Michael Eisenstadt is the Kahn Fellow and director of The Washington Institute's Military and Security Studies Program.
Articles & Testimony
In the past decade, Tehran’s cyber toolkit has evolved from a low-tech means of lashing out at its enemies to a central pillar of its national security concept.
For more than a decade, the Islamic Republic has waged a relentless cyberspying campaign against Iranian dissidents. Following its discovery of the Stuxnet cyberattacks on its nuclear program in 2010 and the imposition of new sanctions on Iran's oil and financial sectors starting in 2011, it retaliated by conducting cyber attacks against petroleum-sector targets in Saudi Arabia and the U.S. financial sector. Meanwhile, it dramatically ramped up cyber spying efforts against foreign officials engaged in Iran policy, particularly in the United States, and cyber reconnaissance activities against critical infrastructure in the U.S. and elsewhere.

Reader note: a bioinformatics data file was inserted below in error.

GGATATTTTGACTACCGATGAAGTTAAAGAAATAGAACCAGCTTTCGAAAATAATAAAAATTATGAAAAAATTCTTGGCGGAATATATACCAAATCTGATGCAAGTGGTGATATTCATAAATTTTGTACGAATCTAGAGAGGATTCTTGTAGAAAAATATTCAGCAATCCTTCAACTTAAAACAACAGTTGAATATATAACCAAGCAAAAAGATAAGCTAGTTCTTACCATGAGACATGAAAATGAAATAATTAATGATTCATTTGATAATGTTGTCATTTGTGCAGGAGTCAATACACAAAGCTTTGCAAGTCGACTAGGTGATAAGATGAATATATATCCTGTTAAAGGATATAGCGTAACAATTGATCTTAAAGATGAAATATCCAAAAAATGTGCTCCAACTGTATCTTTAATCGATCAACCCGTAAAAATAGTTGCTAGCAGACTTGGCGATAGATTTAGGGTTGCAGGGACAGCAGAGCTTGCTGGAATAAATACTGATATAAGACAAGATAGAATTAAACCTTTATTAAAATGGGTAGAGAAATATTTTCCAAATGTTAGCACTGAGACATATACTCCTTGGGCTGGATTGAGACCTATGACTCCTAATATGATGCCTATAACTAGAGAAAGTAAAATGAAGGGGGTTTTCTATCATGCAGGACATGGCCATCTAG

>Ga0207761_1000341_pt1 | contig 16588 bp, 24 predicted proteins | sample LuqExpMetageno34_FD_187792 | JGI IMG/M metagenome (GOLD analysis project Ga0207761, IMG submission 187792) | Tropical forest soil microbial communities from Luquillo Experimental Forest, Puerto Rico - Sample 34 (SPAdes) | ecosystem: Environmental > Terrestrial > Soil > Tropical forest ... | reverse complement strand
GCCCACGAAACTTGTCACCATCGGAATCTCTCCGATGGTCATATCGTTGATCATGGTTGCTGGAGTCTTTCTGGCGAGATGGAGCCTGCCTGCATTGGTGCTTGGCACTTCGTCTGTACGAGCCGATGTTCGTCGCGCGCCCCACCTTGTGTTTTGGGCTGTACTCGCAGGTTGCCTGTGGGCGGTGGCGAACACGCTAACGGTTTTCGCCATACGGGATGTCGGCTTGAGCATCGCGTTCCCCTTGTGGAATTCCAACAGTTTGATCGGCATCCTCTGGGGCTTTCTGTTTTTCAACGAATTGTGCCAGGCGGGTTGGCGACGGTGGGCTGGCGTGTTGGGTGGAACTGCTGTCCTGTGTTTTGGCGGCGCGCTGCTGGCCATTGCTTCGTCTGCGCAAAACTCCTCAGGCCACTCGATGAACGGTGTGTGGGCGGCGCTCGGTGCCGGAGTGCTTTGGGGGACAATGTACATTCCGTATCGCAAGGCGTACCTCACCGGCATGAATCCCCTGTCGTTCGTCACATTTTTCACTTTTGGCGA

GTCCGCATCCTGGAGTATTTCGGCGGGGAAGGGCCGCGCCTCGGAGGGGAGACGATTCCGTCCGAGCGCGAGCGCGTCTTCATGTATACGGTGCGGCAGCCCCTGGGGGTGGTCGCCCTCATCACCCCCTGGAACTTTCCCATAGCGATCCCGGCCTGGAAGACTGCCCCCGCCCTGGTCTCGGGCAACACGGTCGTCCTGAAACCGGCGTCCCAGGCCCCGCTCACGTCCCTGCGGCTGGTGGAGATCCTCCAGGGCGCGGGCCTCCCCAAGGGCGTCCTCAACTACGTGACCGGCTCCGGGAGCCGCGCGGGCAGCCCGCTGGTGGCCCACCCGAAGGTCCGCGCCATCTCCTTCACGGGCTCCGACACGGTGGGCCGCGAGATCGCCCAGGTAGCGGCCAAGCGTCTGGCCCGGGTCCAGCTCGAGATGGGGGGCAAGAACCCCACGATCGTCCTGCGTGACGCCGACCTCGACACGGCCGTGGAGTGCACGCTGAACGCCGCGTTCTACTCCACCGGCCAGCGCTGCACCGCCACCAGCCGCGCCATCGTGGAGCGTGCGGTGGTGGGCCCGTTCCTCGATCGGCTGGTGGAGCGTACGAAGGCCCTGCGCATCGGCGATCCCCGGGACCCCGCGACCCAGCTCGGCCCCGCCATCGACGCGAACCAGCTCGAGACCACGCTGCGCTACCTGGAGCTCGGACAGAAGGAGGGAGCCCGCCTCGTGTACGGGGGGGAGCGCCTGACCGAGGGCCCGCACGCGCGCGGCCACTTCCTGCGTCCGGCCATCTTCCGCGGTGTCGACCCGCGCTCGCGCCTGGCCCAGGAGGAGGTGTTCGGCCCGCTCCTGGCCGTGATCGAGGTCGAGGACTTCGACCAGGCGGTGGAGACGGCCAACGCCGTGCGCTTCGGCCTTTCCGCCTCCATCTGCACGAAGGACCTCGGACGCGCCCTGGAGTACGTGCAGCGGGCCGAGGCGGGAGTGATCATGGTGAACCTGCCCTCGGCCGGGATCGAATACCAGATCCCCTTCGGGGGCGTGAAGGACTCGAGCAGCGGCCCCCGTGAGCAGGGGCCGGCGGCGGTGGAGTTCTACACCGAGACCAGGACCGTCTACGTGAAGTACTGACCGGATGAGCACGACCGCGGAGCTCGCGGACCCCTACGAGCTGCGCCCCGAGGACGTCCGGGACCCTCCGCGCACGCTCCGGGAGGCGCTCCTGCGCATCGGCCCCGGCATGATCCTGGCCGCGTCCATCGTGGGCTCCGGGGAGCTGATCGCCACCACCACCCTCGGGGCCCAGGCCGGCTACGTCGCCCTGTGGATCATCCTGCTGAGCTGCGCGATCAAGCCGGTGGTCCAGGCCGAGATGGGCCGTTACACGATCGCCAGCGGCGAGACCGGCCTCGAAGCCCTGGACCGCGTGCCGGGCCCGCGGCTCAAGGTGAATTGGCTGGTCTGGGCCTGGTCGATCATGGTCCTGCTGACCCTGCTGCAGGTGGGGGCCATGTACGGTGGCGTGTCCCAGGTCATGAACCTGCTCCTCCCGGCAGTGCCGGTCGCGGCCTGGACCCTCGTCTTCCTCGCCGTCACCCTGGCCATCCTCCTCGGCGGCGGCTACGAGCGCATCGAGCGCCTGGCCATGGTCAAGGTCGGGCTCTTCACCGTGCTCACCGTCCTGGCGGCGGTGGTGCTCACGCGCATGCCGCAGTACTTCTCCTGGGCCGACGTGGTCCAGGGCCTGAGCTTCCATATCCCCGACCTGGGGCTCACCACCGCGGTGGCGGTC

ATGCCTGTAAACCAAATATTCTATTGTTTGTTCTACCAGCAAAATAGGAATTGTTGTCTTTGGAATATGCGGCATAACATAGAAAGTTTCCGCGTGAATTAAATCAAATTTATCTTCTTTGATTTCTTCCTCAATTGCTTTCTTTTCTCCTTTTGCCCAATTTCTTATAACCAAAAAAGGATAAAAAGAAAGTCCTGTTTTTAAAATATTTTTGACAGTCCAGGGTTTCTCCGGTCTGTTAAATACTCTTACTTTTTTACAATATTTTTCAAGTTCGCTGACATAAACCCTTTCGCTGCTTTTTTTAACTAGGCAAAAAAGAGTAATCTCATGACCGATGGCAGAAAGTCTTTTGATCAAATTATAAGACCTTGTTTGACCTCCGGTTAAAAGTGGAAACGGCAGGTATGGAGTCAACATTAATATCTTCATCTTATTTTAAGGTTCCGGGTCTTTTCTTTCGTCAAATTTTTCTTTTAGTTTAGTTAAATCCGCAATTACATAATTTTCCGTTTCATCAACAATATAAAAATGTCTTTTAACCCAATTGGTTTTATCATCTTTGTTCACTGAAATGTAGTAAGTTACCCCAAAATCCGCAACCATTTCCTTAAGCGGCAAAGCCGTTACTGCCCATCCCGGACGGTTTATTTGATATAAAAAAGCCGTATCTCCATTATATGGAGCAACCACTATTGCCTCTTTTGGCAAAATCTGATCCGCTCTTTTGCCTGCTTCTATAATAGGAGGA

These events underscore the growing importance Tehran attaches to its cyber capabilities, which are likely to assume an even greater role in the coming years. So what explains Iran's interest in cyber? First, it fits well with elements of Iran's strategic culture...